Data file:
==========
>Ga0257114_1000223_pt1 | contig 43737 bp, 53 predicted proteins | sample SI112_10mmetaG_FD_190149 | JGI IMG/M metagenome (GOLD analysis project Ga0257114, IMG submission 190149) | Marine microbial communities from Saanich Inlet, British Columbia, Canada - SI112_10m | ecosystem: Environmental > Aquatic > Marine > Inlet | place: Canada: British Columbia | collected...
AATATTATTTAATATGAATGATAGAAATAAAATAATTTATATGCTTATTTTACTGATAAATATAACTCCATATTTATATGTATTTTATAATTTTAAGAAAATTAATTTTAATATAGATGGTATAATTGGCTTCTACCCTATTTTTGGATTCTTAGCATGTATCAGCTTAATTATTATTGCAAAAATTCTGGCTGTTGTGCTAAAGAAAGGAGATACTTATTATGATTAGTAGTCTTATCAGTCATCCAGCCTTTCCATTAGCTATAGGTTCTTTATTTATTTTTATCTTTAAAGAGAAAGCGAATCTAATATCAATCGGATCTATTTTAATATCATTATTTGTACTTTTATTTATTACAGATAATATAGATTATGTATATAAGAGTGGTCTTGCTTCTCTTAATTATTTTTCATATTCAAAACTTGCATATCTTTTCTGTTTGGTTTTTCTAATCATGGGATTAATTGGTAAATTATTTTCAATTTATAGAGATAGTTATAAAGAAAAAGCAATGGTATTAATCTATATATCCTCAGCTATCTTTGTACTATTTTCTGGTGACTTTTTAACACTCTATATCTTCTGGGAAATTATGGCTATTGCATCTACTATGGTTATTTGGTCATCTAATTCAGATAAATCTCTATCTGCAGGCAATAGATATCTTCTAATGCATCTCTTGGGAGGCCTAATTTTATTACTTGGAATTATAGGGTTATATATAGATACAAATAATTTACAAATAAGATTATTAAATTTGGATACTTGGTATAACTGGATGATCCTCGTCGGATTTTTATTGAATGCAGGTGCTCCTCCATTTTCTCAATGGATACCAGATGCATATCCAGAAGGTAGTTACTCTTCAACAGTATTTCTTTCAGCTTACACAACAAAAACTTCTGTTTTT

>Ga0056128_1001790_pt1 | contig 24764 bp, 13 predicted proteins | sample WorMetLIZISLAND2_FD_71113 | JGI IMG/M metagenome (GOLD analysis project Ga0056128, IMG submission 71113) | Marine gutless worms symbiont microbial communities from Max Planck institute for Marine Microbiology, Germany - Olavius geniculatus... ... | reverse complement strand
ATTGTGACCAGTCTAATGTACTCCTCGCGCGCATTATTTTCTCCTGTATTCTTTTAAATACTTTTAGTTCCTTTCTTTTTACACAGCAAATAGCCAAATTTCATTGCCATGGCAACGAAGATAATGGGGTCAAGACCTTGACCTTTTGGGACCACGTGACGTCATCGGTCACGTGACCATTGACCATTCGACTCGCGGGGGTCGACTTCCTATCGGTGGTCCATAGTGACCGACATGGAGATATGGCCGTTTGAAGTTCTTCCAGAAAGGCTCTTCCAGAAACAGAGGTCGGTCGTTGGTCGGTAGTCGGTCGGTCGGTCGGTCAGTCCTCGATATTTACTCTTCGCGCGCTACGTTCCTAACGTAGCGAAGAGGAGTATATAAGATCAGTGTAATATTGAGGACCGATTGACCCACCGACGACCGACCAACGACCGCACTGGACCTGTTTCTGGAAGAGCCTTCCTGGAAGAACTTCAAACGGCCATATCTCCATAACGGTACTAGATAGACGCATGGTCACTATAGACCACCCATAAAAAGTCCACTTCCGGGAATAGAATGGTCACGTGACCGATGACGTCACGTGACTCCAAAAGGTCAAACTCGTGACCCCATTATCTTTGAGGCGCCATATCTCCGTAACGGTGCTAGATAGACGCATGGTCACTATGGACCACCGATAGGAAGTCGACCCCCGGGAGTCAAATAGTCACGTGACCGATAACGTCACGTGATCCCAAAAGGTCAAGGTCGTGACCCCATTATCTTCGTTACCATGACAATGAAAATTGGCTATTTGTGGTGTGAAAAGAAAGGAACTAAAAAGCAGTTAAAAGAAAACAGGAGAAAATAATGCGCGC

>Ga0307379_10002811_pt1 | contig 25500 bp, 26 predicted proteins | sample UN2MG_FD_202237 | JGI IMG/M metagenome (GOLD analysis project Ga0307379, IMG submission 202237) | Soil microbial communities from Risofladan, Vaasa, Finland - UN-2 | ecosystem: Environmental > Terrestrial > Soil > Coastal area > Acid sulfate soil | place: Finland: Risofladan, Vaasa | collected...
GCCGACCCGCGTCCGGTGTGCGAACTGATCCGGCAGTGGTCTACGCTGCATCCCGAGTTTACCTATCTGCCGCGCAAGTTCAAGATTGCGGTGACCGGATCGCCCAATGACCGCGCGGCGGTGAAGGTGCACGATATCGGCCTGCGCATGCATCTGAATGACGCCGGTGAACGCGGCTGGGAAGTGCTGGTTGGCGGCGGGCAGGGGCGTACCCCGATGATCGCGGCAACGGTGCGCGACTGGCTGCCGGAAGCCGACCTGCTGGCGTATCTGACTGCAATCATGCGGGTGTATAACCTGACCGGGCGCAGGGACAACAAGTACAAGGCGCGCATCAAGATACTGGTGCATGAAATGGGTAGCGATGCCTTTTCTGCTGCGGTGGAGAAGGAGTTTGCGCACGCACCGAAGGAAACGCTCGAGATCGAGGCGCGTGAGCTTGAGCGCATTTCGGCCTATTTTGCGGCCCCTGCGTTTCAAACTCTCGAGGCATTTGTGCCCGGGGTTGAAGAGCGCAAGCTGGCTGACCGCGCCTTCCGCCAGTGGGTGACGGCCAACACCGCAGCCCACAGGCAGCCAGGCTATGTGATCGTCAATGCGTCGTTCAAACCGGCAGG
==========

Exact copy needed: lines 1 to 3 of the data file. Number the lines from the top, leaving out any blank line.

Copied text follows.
>Ga0257114_1000223_pt1 | contig 43737 bp, 53 predicted proteins | sample SI112_10mmetaG_FD_190149 | JGI IMG/M metagenome (GOLD analysis project Ga0257114, IMG submission 190149) | Marine microbial communities from Saanich Inlet, British Columbia, Canada - SI112_10m | ecosystem: Environmental > Aquatic > Marine > Inlet | place: Canada: British Columbia | collected...
AATATTATTTAATATGAATGATAGAAATAAAATAATTTATATGCTTATTTTACTGATAAATATAACTCCATATTTATATGTATTTTATAATTTTAAGAAAATTAATTTTAATATAGATGGTATAATTGGCTTCTACCCTATTTTTGGATTCTTAGCATGTATCAGCTTAATTATTATTGCAAAAATTCTGGCTGTTGTGCTAAAGAAAGGAGATACTTATTATGATTAGTAGTCTTATCAGTCATCCAGCCTTTCCATTAGCTATAGGTTCTTTATTTATTTTTATCTTTAAAGAGAAAGCGAATCTAATATCAATCGGATCTATTTTAATATCATTATTTGTACTTTTATTTATTACAGATAATATAGATTATGTATATAAGAGTGGTCTTGCTTCTCTTAATTATTTTTCATATTCAAAACTTGCATATCTTTTCTGTTTGGTTTTTCTAATCATGGGATTAATTGGTAAATTATTTTCAATTTATAGAGATAGTTATAAAGAAAAAGCAATGGTATTAATCTATATATCCTCAGCTATCTTTGTACTATTTTCTGGTGACTTTTTAACACTCTATATCTTCTGGGAAATTATGGCTATTGCATCTACTATGGTTATTTGGTCATCTAATTCAGATAAATCTCTATCTGCAGGCAATAGATATCTTCTAATGCATCTCTTGGGAGGCCTAATTTTATTACTTGGAATTATAGGGTTATATATAGATACAAATAATTTACAAATAAGATTATTAAATTTGGATACTTGGTATAACTGGATGATCCTCGTCGGATTTTTATTGAATGCAGGTGCTCCTCCATTTTCTCAATGGATACCAGATGCATATCCAGAAGGTAGTTACTCTTCAACAGTATTTCTTTCAGCTTACACAACAAAAACTTCTGTTTTT

>Ga0056128_1001790_pt1 | contig 24764 bp, 13 predicted proteins | sample WorMetLIZISLAND2_FD_71113 | JGI IMG/M metagenome (GOLD analysis project Ga0056128, IMG submission 71113) | Marine gutless worms symbiont microbial communities from Max Planck institute for Marine Microbiology, Germany - Olavius geniculatus... ... | reverse complement strand